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Seeking alternatives to banks for small business start-up financing

Over the past several months, Ontario has been feeling the pressure of the current economic downturn. With the unstable economy, many people have faced layoffs or the stress of tenuous job security.

Over the past several months, Ontario has been feeling the pressure of the current economic downturn. With the unstable economy, many people have faced layoffs or the stress of tenuous job security. But there is one statistic that suggests there is opportunity in this era of doom and gloom. Self-employed businesses are on the rise. As people leave their jobs, they are deciding to become their own boss and take the future in their hands.

Business start-up can be an expensive process and there are many factors that a person must consider that can have far reaching consequences throughout the business' life. Perhaps the most critical step is to obtain the financing necessary to start operations and begin generating revenue. In a perfect world, the entrepreneur would be in a position to fully finance the start-up phase of the business. This is not usually the case, however, and external sources of financing are often necessary.

The first stepg is to learn what resources are available. When people consider obtaining financing for a business, they automatically think of taking out a loan from a bank. While the bank is a suitable source of funds, there are other avenues that should be investigated in an attempt to obtain better terms of financing. The provincial and federal governments have many programs that are designed to encourage business and job creation. The following are a sampling of the resources available:

Northern Ontario Heritage Fund Corporation (NOHFC)

The NOHFC has programs for potential entrepreneurs that will provide grants of up to $125,000 if the eligibility and funding requirements are met. Other programs include the Northern Ontario Young Entrepreneur program which is designed for residents in Northern Ontario between the ages of 18 and 29.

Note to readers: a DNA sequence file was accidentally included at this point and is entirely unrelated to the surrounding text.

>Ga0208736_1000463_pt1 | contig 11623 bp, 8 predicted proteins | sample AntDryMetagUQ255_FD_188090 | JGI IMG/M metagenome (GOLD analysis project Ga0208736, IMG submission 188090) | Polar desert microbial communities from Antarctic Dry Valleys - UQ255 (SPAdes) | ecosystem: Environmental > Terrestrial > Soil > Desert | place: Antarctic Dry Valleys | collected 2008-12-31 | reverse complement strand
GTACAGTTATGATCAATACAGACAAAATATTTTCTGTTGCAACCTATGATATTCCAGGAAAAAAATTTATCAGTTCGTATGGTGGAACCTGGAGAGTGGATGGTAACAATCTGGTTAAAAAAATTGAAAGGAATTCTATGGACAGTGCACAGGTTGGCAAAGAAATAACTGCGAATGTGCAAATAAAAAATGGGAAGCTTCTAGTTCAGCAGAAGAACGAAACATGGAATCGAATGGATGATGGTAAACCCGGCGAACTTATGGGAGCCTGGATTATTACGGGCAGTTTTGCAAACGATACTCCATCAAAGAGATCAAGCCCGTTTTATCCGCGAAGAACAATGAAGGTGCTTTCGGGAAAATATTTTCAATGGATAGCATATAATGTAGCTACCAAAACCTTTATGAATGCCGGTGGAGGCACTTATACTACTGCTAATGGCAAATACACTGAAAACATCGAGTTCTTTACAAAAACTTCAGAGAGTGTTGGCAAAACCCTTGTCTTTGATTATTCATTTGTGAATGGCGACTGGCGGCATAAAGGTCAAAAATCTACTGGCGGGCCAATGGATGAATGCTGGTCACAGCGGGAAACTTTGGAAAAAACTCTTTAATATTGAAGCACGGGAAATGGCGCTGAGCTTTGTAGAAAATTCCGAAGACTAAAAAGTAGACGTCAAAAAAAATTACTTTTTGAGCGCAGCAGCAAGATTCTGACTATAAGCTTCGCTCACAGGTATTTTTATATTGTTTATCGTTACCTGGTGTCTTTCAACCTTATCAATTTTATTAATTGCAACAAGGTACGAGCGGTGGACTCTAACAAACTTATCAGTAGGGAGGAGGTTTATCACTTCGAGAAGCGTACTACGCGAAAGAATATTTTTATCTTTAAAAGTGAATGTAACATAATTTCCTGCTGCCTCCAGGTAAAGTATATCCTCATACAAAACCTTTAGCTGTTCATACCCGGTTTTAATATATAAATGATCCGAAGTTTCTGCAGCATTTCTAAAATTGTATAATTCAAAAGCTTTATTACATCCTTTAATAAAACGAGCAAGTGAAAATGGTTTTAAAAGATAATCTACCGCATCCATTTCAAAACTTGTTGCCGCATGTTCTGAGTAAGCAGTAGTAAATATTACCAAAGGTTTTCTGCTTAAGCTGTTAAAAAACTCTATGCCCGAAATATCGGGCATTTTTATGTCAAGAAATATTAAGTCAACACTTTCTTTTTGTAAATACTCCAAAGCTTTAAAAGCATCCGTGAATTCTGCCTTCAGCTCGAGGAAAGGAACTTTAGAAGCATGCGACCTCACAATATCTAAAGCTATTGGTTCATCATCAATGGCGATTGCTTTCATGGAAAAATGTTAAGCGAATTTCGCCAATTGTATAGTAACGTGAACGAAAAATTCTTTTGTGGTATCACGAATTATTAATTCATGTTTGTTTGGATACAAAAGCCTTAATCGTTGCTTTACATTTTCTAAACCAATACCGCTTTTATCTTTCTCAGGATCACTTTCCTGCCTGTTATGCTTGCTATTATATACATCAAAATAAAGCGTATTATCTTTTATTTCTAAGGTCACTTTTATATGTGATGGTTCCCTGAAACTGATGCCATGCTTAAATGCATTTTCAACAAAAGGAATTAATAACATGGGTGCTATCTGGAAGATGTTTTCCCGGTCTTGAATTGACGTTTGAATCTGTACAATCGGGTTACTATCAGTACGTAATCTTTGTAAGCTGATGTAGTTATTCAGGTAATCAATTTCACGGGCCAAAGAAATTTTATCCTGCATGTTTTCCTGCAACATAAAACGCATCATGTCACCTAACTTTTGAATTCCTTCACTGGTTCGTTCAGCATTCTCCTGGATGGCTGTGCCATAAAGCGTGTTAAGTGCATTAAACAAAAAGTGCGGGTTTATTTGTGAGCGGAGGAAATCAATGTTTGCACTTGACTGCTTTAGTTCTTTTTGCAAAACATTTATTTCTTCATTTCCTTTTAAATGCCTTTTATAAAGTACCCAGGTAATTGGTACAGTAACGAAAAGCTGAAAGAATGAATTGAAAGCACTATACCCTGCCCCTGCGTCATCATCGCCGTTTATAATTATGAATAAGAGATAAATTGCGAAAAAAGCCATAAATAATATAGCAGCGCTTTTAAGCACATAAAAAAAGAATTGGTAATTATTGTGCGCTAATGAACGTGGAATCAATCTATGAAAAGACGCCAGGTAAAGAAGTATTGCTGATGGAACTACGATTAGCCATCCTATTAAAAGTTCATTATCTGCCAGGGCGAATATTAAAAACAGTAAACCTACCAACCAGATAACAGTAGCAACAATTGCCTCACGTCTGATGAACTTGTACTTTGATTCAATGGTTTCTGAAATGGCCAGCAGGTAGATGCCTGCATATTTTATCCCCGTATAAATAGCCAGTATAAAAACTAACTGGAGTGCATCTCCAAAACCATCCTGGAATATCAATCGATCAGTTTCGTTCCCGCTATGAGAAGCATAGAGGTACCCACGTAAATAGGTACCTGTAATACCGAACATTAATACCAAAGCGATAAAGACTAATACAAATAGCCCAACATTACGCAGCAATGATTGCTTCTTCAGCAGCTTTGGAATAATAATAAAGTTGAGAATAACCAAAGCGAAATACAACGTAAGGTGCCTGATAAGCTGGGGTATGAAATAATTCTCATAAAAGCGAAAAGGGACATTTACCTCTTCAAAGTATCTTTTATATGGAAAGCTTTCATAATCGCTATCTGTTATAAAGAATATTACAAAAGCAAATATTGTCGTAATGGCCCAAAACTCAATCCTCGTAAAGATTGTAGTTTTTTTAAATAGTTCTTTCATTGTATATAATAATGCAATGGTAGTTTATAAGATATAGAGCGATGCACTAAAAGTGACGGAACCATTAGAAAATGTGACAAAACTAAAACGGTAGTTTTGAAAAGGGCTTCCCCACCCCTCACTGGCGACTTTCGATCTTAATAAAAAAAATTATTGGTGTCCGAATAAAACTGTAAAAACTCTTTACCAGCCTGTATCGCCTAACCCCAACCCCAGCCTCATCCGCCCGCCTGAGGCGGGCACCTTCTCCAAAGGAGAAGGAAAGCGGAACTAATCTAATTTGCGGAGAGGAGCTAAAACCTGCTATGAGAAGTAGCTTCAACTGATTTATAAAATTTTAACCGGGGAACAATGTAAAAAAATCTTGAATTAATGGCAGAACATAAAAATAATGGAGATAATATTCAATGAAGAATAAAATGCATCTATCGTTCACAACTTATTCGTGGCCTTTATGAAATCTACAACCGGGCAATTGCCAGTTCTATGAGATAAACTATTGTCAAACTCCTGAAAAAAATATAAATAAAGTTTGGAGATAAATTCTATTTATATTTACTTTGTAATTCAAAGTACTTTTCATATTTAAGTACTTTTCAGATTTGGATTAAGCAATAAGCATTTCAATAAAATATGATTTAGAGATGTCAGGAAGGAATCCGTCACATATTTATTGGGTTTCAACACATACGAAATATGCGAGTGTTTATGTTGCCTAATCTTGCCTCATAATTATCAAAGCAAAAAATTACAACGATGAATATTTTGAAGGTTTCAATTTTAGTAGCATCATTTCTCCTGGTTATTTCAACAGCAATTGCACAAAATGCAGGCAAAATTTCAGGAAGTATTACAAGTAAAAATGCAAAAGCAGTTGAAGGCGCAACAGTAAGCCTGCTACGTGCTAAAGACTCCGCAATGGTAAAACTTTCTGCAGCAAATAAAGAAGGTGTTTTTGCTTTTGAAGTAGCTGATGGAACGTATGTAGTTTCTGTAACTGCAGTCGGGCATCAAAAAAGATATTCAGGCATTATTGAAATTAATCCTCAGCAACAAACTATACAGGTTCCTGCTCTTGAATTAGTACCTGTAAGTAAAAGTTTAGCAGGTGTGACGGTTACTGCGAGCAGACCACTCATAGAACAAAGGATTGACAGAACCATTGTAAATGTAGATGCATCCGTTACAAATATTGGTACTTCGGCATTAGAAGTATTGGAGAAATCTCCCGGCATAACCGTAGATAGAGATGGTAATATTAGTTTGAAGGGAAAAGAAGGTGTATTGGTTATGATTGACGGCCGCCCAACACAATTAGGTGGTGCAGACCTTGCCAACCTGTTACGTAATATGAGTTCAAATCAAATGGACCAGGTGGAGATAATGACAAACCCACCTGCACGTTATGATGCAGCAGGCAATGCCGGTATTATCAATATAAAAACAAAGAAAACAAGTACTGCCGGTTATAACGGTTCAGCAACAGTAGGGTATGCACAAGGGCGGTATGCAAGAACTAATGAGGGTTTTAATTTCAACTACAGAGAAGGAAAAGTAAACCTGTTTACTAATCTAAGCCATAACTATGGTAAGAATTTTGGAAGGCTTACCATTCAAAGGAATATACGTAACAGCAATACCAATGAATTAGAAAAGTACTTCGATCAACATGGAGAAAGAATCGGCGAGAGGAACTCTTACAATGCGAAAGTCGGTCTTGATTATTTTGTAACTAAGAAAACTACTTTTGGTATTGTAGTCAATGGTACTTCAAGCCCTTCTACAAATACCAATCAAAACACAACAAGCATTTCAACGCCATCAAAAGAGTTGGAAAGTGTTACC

Community Futures Development Corporations (CFDC)

The CFDCs are local boards funded by FedNor and the Government of Canada to provide loans of up to $150,000 based on commercial terms. The members of the board that make the funding decisions are from the community and are able to consider local challenges that your business may face. The CFDCs also offer services to small businesses and entrepreneurs that range from business counseling to training. Currently there are 24 CFCDs in Northern Ontario.

Ontario Self-Employment Benefit (OSB)

If you have established an Employment Insurance claim or your Employment Insurance benefits period has ended within the last three years, or you are re-entering the labour market because of a maternity/paternity benefits claim paid within the last five years, you may qualify for this program. The OSB program provides intensive business training and financial support for those qualifying individuals that wish to start a new business.

Business Development Bank of Canada (BDC)

The BDC offers flexible financing solutions for start-up businesses. Established by the Government of Canada, the BDC is focused on small to medium sized enterprises. Their financing options include flexible repayment terms to take into account seasonality of cash flows, choice of fixed or floating interest rates, and partial early repayments without penalty. Perhaps the greatest benefit to the BDC is their business advisors and their ability to work with entrepreneurs to improve the business’ operations and potential.

This list is by no means exhaustive. Consider yourself and characteristics that may set you apart and help you meet certain qualification criteria for specialized programs. Specific funding is available for Aboriginals, youth, immigrants, youth immigrants, etc. that wish to start a business. The financing is available, but the onus is on the entrepreneur to seek it out.

Identifying the potential financing alternatives you qualify for is the first step to establishing your start-up business. Each potential funder has a number of criteria that must be met related to eligibility and the entrepreneur’s personal start-up investment. Almost all funders will require a business plan that details your expectations and assumptions on how the business will operate. Tailoring your business plan to the funders’ requirements can go a long way towards streamlining the approval process.

The amount of work done in the start-up phase of business can have a significant effect on the ability of the business to survive in this tough climate. Selecting the right type of financing for your business and having a well thought-out business plan are key to establishing the groundwork for the business. As the entrepreneur, you should seek advice from professional advisors that can assist you in accomplishing your goals. Their experience can prevent issues from arising and they will be able to identify additional items for your business plan.

Tony McGregor is a chartered accountant and manager of the BDO Dunwoody LLP Sudbury office.